Monday, May 21, 2007

Bernie Ecclestone, Silverstone and Third World Follies

Some of you may be aware that Joe Saward and Dave Tremayne have, together with photographer Paul-Henri Cahier, launched a new online Grand Prix magazine, Grand Prix Plus. The first two issues are free, and I've always enjoyed Saward's writing on motorsport, first as Autosport's F1 qualifying writer in the late 80s and early 1990s, and later on his own site, Grand Prix so this is good news, in my book.

Nonetheless, I must take issue with his very first editorial. Under the headline, Spain Gets it Right, Britain gets it Wrong, Saward congratulates the Municipal Government in Valencia for putting up the funding for a second Spanish Grand Prix around the city streets, and criticises the British Government for refusing to contribute towards the reputed £100m cost of 'revamping' Silverstone.

I have to say that Saward's argument, that £100m represents better value for money than the £10bn cost of the London Olympics, is a particularly weak one (albeit other bloggers have taken a different view). Now I have to confess that the Olympics interest me little, save their value to what Jane Austen described as "connoisseurs of human folly". In years to come, I suspect that "better value than the Olympics" will come to be a Treasury equivalent of the phrases "shorter than War and Peace" and "funnier than Psycho". To justify spending £100m on a sporting venue which, lets be honest with ourselves here, attracts only a tiny fraction of the interest generated by major events at Wembley Stadium, is going to be rather tricky. Saying that it beats spending £10bn on a Festival of Minor Sports is a start, but hardly constitutes a sufficient argument in itself. And that's before we get into the small matter of the 'Cash for Ash' scandal and, perhaps more pertinently, the fact that F1 has still been unable to entirely rid itself of cigarette sponsorship (thanks, Ferrari) after all the promises previously made. Suffice to say, the current Labour administration are unlikely to do anything that their opponents could portray as a favour to Bernie Ecclestone.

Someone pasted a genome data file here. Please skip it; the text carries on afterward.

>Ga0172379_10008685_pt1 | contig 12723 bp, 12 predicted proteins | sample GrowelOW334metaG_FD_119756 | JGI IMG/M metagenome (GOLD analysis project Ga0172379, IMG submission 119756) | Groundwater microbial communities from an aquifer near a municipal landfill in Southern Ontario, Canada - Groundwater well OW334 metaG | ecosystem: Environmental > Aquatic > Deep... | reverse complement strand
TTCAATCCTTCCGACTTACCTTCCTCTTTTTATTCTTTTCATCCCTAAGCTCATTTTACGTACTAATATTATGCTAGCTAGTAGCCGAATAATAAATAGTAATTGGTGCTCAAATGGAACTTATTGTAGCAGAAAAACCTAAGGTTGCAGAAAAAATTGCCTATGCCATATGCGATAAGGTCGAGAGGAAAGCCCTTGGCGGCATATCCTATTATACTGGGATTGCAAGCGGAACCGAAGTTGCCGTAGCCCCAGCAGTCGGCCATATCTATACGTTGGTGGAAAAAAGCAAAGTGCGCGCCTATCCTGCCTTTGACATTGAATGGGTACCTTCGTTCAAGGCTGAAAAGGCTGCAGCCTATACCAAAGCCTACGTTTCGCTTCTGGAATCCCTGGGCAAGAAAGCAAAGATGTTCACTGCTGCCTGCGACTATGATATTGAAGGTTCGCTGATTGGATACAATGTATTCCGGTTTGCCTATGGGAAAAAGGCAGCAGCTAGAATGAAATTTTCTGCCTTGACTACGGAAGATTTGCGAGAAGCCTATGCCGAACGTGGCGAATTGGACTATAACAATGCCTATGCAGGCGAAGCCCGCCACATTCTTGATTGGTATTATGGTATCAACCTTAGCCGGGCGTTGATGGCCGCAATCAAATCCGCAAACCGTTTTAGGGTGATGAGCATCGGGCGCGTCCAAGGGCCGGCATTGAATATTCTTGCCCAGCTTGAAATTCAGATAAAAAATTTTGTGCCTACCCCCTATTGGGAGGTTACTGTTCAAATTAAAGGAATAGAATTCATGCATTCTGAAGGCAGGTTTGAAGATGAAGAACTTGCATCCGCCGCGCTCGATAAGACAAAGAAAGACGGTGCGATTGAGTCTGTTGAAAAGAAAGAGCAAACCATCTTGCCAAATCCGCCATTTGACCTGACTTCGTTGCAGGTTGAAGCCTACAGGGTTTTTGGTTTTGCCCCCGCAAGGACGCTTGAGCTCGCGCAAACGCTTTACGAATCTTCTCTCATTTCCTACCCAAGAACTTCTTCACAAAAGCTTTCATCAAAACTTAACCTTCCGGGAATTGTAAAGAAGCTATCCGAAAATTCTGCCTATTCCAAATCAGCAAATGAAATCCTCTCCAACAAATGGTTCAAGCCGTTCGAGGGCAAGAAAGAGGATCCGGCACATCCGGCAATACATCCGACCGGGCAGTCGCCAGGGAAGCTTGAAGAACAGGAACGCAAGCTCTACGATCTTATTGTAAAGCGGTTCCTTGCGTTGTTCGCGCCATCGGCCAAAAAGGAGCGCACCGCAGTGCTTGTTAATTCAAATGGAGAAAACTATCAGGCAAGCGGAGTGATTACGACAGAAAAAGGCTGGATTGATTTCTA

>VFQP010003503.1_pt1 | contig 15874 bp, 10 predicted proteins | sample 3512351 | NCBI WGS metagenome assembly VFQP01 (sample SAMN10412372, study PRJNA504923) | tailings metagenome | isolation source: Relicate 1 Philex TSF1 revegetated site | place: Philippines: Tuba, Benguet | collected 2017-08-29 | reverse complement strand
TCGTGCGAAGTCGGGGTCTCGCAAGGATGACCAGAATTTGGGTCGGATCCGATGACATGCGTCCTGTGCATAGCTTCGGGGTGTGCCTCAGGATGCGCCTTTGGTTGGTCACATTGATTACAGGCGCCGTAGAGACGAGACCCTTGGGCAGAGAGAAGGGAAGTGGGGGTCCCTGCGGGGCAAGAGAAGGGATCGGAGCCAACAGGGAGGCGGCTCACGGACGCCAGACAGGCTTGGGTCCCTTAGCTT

There are a couple more very pertinent questions which the Government would have to ask before putting up any share of the £100m supposedly needed to regenerate Silverstone. The first question is, quite simply, what do they actually need the money for?. There is no suggestion that the circuit itself isn't up to scratch. No, apparently, the "pit complex" is what needs work. This strikes me as rather odd, because, in all honesty, beyond garage space, mains electricity, running water and somewhere to put the press corps (all of which Silverstone had last time I managed to get into the paddock for a look around, back before paranoia and swipe cards took over in the early 1990s) I'm not quite sure what it is that is needed. What I think Bernie Ecclestone means, when he says that the pit complex and paddock needs £100m work, is that this would be what is needed to match the facilities in some other parts of the world But all the facilities in the world won't change the sporting spectacle, nor will they add to the experience for the vast majority of fans, who aren't allowed anywhere near the paddock, lest they lower the tone.

The second question the Government would surely ask is why the owners of Silverstone can't pay for the work themselves. After all, the British Grand Prix is an event which draws crowds in excess of 100,000, and as anyone who has been to the race knows, the tickets are not exactly cheap. The problem is that, the vast majority of the gate receipts go straight to Bernie Ecclestone's FOM organisation in the form of fees for getting to host the race. On top of that, the race promoters are unable to make any money from corporate hospitality, trackside advertising or TV rights, as all these belong to FOM. The simple truth is that the race fees are set at a level that just about allows the organisers to turn a profit, but in no way would enable the financing of the kind of major capital project now being demanded. Not without government money, anyway.